# A simple plot for correlation between response and explanatory variables

## Introduction

In this post, I’ll explain very briefly how to build a bar correlation plot using ggplot2 and dplyr. Such graphs are interesting to examine the relationship between an outcome of interest and explanatory variables, which is an important task that precedes a regression analysis. It is important to remember that the Pearson Correlation gives us a linear correlation. Consequently, a low linear correlation doesn’t necessarily imply that there is no correlation between two variables because such correlation can follow a non-linear pattern. Another very interesting remark is the famous quote “Correlation is not causation!“.

The data used is the well-know mtcars.

## Straight to the point

Let’s say that we are interested in verify which variables have high correlations with mpg. To do it, use the following piece of code to compute the correlation matrix for the data and then select just first the line of the matrix corresponding to the variable of interest, after this, exclude the first position of the resulting vector.

library(dplyr)
library(ggplot2)
library(magrittr)

correlation <- cor(mtcars)[1,][-1]

In matter of fact, the Pearson correlation is not adequated to measure the correlation between variables that are not continuous. However, this is just a toy example to show how to create a specific plot.

Now that the correlations have already been computed, store it in a tibble (this is not necessary, but make the code more organized). Note that the Covariates variable is being reordered by the correlation. As a consequence, when the data is plotted, the bars will be ordered by their correlation coefficient with the response variable.

df <- tibble(Covariates = names(correlation),
Correlation = correlation) %>%
mutate(Covariates = factor(Covariates,
levels = Covariates[order(.$Correlation, decreasing = T)] ) ) In the following piece of code, the argument fill = as.factor(sign(Correlation)) will give different colours for negative and positive correlations, these colours are specified with scale_fill_manual. Also, stat = 'identity' is necessary because the default of geom_bar assumes a count. In geom_text, the argument vjust needs to be multiplied by sign(Correlation) since the bars assume positive and negative values and such parameter needs to be different for each of these two cases. ggplot(df) + geom_bar(aes(x = Covariates, y = Correlation, fill = as.factor(sign(Correlation))), stat = 'identity', width = .6) + geom_text(aes(x = Covariates, y = Correlation, label = formatC(Correlation, digits = 2)), vjust = sign(df$Correlation)*1.6,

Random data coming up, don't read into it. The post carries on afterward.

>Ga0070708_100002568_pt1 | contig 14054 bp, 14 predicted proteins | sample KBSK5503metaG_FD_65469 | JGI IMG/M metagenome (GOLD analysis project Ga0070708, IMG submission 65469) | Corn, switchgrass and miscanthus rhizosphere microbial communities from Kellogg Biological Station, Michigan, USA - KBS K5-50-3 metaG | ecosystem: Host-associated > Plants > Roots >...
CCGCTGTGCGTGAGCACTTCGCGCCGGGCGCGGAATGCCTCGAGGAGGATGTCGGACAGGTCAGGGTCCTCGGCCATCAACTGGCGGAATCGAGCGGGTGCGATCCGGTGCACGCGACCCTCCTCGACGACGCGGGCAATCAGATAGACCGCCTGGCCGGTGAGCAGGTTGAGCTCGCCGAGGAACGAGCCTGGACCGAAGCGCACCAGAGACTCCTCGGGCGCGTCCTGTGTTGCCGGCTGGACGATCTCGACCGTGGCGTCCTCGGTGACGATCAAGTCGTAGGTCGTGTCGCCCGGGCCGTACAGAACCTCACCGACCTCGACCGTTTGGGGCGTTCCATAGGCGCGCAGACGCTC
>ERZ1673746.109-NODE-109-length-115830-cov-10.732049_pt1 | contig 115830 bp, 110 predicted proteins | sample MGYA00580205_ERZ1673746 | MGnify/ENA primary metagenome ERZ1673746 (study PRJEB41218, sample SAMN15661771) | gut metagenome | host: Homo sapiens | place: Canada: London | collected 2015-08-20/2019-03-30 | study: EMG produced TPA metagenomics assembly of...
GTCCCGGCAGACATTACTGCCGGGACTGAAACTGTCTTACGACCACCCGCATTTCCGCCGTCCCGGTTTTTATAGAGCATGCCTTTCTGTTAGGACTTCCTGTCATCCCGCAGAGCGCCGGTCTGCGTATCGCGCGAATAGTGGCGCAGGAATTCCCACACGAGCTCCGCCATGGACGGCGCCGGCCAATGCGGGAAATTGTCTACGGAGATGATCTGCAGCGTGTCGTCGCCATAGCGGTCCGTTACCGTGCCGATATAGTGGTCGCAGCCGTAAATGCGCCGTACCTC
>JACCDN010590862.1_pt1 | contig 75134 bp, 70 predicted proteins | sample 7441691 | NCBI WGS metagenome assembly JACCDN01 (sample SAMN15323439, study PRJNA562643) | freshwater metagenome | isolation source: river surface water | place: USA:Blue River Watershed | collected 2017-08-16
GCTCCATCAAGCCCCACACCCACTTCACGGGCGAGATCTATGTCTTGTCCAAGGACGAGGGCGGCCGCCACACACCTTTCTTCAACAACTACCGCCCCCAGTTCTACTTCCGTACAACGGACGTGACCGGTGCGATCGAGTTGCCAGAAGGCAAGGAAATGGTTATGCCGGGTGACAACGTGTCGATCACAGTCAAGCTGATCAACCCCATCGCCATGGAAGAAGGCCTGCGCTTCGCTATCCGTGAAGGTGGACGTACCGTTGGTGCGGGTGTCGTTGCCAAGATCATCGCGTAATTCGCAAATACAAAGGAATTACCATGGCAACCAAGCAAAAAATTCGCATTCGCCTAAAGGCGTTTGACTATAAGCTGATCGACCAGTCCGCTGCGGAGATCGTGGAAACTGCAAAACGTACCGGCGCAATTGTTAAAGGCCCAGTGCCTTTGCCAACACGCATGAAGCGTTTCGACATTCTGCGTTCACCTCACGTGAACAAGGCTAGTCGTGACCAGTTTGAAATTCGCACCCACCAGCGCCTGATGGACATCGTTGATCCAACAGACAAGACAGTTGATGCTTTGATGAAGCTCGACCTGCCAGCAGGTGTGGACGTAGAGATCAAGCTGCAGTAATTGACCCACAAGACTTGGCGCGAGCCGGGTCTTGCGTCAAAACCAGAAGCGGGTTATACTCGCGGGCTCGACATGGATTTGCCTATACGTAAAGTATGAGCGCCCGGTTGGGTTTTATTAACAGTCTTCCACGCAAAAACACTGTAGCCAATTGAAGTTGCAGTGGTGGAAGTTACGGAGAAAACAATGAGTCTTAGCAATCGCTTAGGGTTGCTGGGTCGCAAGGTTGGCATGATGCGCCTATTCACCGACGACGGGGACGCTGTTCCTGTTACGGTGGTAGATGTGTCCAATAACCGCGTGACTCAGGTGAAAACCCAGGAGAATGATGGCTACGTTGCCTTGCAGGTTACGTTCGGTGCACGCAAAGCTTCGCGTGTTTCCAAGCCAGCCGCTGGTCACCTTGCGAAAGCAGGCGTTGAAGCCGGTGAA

color = 'white',
size = 3.5)+
scale_fill_manual(values = c('#9b1d1d', '#129127')) +
guides(fill = F) +
labs(y = expression(rho(X[i], Y)),
x = expression(X[i])) +
theme_bw()

Note that the plot above can have another interesting ordering for the bars. If we order the variable Covariates by the absolute value of the Correlation, then we’ll have the plot ordered by the strength of the correlation, independently from its signal. Sometimes such approach is more interesting and it is shown in the next piece of code. There is just one subtle alteration, apply the function abs to .$Correlation. df %<>% mutate(Covariates = factor(Covariates, levels = Covariates[order(abs(.$Correlation),
decreasing = T)]))

ggplot(df) +
geom_bar(aes(x = Covariates, y = Correlation, fill = as.factor(sign(Correlation))),
stat = 'identity', width = .6) +
geom_text(aes(x = Covariates, y = Correlation,
label = formatC(Correlation, digits = 2)),
vjust = sign(df\$Correlation)*1.6,
color = 'white',
size = 3.5)+
scale_fill_manual(values = c('#9b1d1d', '#129127')) +
guides(fill = F) +
labs(y = expression(rho(X[i], Y)),
x = expression(X[i])) +
theme_bw()

So, that’s it. Hope that you liked.

##### Lucas Godoy
###### PhD Candidate / TA /GA

I’m a PhD Candidate in Stats interested in R, Open Data, and the most diverse applications of statistics.